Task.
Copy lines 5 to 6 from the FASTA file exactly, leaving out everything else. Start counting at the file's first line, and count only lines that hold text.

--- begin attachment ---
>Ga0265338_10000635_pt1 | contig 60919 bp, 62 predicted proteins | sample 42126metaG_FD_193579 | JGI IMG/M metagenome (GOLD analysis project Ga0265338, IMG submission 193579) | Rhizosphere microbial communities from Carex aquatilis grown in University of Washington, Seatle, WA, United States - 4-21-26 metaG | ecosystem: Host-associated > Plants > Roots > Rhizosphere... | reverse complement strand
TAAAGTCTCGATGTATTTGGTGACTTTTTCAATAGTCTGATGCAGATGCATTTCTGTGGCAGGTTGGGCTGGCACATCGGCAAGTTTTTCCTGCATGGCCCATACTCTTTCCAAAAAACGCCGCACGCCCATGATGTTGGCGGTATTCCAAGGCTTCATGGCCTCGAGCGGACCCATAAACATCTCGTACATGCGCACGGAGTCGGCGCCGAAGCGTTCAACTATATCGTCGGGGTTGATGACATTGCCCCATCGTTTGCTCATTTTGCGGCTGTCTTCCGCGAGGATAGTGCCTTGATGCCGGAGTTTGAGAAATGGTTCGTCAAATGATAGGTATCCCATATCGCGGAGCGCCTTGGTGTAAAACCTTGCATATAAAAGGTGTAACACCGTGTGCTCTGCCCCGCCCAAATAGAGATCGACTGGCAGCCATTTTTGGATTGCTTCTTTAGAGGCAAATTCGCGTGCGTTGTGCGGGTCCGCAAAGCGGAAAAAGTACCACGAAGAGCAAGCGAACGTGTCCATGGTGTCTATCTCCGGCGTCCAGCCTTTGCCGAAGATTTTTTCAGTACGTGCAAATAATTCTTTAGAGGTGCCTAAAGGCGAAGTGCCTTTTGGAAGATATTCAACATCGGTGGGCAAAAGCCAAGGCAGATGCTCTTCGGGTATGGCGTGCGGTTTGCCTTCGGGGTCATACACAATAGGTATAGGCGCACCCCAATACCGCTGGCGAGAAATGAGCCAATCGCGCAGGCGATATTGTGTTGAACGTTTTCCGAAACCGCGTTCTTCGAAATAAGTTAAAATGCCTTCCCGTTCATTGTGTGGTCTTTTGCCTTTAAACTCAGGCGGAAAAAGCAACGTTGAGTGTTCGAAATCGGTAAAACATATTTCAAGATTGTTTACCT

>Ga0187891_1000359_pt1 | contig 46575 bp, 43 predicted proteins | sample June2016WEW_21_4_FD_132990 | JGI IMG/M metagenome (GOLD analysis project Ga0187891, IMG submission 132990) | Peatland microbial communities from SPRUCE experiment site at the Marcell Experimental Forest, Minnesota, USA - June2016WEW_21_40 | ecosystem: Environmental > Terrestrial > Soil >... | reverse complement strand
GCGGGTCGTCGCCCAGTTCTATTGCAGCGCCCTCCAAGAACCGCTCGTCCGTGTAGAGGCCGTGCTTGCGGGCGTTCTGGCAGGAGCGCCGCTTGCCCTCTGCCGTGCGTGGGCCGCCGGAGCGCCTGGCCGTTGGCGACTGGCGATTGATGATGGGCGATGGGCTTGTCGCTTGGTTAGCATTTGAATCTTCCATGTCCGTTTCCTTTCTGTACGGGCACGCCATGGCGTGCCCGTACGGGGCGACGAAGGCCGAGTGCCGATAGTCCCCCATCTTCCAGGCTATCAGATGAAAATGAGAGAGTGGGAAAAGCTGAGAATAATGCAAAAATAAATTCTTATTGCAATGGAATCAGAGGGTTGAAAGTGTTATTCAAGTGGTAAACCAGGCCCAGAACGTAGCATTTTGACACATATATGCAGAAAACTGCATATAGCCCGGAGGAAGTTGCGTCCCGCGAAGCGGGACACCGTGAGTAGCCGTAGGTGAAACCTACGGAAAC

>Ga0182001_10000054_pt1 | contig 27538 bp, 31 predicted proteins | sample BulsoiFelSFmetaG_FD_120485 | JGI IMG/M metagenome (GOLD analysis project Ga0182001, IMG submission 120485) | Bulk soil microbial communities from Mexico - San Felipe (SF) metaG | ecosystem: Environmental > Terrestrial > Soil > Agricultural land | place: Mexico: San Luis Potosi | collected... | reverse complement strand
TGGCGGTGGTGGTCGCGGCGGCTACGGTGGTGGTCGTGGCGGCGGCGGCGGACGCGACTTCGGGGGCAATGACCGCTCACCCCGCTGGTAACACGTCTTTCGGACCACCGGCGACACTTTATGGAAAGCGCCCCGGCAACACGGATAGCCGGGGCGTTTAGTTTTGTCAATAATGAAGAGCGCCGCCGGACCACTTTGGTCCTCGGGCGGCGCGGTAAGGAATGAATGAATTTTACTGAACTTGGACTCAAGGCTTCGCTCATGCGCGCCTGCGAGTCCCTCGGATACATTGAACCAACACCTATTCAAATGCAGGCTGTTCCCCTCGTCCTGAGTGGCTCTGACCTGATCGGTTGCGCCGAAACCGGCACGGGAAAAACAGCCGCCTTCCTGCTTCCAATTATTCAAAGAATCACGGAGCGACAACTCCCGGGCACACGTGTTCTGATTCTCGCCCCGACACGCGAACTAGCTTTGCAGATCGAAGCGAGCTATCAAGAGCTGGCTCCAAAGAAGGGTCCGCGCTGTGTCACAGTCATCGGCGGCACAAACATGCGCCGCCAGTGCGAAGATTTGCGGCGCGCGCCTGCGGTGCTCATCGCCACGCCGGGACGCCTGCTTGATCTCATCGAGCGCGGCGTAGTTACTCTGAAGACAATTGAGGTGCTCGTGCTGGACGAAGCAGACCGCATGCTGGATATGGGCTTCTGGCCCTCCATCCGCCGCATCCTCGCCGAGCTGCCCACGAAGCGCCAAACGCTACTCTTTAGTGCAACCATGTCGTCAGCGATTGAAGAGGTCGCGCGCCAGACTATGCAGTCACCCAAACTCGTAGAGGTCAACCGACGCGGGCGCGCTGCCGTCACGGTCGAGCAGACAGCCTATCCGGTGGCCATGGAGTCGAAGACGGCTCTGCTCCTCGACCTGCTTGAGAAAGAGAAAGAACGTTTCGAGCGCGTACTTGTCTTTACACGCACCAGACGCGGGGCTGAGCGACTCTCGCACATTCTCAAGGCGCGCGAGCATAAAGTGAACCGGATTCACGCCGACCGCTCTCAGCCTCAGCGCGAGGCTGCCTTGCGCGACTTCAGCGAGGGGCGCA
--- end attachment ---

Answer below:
>Ga0182001_10000054_pt1 | contig 27538 bp, 31 predicted proteins | sample BulsoiFelSFmetaG_FD_120485 | JGI IMG/M metagenome (GOLD analysis project Ga0182001, IMG submission 120485) | Bulk soil microbial communities from Mexico - San Felipe (SF) metaG | ecosystem: Environmental > Terrestrial > Soil > Agricultural land | place: Mexico: San Luis Potosi | collected... | reverse complement strand
TGGCGGTGGTGGTCGCGGCGGCTACGGTGGTGGTCGTGGCGGCGGCGGCGGACGCGACTTCGGGGGCAATGACCGCTCACCCCGCTGGTAACACGTCTTTCGGACCACCGGCGACACTTTATGGAAAGCGCCCCGGCAACACGGATAGCCGGGGCGTTTAGTTTTGTCAATAATGAAGAGCGCCGCCGGACCACTTTGGTCCTCGGGCGGCGCGGTAAGGAATGAATGAATTTTACTGAACTTGGACTCAAGGCTTCGCTCATGCGCGCCTGCGAGTCCCTCGGATACATTGAACCAACACCTATTCAAATGCAGGCTGTTCCCCTCGTCCTGAGTGGCTCTGACCTGATCGGTTGCGCCGAAACCGGCACGGGAAAAACAGCCGCCTTCCTGCTTCCAATTATTCAAAGAATCACGGAGCGACAACTCCCGGGCACACGTGTTCTGATTCTCGCCCCGACACGCGAACTAGCTTTGCAGATCGAAGCGAGCTATCAAGAGCTGGCTCCAAAGAAGGGTCCGCGCTGTGTCACAGTCATCGGCGGCACAAACATGCGCCGCCAGTGCGAAGATTTGCGGCGCGCGCCTGCGGTGCTCATCGCCACGCCGGGACGCCTGCTTGATCTCATCGAGCGCGGCGTAGTTACTCTGAAGACAATTGAGGTGCTCGTGCTGGACGAAGCAGACCGCATGCTGGATATGGGCTTCTGGCCCTCCATCCGCCGCATCCTCGCCGAGCTGCCCACGAAGCGCCAAACGCTACTCTTTAGTGCAACCATGTCGTCAGCGATTGAAGAGGTCGCGCGCCAGACTATGCAGTCACCCAAACTCGTAGAGGTCAACCGACGCGGGCGCGCTGCCGTCACGGTCGAGCAGACAGCCTATCCGGTGGCCATGGAGTCGAAGACGGCTCTGCTCCTCGACCTGCTTGAGAAAGAGAAAGAACGTTTCGAGCGCGTACTTGTCTTTACACGCACCAGACGCGGGGCTGAGCGACTCTCGCACATTCTCAAGGCGCGCGAGCATAAAGTGAACCGGATTCACGCCGACCGCTCTCAGCCTCAGCGCGAGGCTGCCTTGCGCGACTTCAGCGAGGGGCGCA